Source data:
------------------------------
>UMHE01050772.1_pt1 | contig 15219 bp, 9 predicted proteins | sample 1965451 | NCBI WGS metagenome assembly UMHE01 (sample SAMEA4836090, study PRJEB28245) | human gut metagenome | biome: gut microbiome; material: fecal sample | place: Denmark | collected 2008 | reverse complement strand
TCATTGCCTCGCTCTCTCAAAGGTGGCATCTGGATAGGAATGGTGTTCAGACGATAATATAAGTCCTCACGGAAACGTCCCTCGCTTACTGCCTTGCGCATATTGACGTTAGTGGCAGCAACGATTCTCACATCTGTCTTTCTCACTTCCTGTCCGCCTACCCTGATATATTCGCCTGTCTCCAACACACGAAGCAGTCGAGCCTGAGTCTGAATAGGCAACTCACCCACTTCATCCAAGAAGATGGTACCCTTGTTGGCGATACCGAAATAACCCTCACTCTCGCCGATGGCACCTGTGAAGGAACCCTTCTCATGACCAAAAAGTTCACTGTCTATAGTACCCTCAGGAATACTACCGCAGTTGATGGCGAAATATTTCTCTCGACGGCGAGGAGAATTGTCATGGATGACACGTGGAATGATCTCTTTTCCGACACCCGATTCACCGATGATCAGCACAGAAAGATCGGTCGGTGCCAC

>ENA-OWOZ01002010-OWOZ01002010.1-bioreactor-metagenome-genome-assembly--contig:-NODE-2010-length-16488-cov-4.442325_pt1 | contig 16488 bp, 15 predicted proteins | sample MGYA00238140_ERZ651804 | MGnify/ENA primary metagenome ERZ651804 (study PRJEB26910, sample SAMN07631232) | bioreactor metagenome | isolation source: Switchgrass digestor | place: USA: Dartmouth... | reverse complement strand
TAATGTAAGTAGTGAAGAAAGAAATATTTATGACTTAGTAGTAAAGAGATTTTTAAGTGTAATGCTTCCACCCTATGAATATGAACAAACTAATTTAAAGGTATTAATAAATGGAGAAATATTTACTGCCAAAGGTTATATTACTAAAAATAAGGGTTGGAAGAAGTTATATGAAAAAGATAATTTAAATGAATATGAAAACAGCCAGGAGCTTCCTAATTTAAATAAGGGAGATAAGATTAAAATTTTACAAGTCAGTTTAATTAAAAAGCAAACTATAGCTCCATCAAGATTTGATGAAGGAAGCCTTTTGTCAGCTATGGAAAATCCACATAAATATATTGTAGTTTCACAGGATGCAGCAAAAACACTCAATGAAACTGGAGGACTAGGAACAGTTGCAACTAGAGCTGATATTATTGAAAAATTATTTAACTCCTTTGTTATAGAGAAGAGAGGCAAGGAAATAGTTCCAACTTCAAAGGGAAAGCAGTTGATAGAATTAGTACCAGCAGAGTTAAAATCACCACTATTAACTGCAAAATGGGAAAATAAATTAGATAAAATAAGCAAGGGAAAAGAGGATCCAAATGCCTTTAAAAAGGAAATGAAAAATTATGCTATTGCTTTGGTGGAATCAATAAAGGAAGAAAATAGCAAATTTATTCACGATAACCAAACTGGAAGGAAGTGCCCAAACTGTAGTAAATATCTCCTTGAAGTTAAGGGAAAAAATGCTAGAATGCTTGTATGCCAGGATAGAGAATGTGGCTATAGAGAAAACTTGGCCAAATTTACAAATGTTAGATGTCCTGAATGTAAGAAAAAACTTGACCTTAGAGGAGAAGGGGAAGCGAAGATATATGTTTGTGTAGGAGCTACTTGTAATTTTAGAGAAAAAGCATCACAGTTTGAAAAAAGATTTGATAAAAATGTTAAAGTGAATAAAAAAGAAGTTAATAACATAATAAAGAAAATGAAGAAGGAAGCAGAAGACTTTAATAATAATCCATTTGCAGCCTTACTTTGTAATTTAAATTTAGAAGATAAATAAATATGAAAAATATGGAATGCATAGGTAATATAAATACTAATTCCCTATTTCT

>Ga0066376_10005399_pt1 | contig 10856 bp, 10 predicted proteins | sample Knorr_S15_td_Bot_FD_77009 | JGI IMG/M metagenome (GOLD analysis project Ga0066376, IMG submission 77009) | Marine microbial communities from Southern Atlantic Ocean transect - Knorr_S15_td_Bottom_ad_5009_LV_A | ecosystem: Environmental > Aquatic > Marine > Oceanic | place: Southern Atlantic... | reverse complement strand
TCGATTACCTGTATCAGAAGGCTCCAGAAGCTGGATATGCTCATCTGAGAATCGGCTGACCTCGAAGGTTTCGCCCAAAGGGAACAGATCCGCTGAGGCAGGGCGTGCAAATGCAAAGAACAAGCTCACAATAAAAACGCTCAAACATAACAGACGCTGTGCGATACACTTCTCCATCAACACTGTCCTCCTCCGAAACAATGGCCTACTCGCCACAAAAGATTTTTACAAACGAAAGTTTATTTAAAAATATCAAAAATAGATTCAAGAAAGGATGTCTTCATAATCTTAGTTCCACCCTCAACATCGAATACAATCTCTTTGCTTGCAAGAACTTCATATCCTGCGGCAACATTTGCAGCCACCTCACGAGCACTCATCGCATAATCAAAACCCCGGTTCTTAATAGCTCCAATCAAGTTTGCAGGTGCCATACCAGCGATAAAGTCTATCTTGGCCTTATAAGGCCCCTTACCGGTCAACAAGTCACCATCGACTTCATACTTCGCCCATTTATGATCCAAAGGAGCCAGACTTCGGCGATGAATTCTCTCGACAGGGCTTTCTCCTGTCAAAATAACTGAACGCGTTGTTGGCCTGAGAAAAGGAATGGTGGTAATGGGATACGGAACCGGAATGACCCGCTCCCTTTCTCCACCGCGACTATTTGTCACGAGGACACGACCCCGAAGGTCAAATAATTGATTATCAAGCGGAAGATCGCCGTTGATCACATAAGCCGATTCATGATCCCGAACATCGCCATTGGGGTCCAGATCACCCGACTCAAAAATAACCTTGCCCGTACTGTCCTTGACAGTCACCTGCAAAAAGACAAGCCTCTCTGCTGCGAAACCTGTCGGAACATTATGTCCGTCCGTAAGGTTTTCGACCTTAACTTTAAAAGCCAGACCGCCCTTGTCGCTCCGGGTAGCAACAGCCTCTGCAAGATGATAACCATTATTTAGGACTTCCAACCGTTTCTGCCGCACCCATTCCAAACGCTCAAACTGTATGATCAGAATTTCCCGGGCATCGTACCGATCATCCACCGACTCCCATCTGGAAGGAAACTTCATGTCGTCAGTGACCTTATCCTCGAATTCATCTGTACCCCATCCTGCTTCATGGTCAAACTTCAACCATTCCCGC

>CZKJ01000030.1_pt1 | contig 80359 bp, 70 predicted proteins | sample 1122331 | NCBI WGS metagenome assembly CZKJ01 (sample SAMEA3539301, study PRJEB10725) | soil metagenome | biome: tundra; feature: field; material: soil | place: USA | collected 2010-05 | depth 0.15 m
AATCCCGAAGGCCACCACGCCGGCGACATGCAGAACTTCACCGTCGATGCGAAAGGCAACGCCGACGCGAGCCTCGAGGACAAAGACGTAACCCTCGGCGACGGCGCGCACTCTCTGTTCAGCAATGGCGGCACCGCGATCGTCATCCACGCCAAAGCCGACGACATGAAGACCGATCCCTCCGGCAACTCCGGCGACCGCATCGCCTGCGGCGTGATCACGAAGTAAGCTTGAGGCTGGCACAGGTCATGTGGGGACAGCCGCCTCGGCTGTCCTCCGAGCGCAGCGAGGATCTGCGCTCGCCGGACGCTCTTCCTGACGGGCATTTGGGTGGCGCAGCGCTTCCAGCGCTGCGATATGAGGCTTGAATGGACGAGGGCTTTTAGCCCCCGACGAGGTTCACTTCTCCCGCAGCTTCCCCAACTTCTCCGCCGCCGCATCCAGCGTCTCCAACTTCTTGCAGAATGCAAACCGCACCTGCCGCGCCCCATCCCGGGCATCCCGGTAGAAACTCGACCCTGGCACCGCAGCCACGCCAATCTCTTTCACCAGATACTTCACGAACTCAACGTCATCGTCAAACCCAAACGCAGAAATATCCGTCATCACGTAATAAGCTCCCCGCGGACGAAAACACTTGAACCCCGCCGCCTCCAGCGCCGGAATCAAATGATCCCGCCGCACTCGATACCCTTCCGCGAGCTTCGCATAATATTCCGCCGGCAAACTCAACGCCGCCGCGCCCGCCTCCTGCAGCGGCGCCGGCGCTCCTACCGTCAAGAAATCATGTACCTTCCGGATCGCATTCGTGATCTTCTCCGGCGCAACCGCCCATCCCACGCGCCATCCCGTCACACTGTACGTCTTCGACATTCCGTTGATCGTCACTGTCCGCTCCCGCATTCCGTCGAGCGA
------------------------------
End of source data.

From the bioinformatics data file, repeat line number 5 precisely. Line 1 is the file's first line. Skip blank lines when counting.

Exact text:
>Ga0066376_10005399_pt1 | contig 10856 bp, 10 predicted proteins | sample Knorr_S15_td_Bot_FD_77009 | JGI IMG/M metagenome (GOLD analysis project Ga0066376, IMG submission 77009) | Marine microbial communities from Southern Atlantic Ocean transect - Knorr_S15_td_Bottom_ad_5009_LV_A | ecosystem: Environmental > Aquatic > Marine > Oceanic | place: Southern Atlantic... | reverse complement strand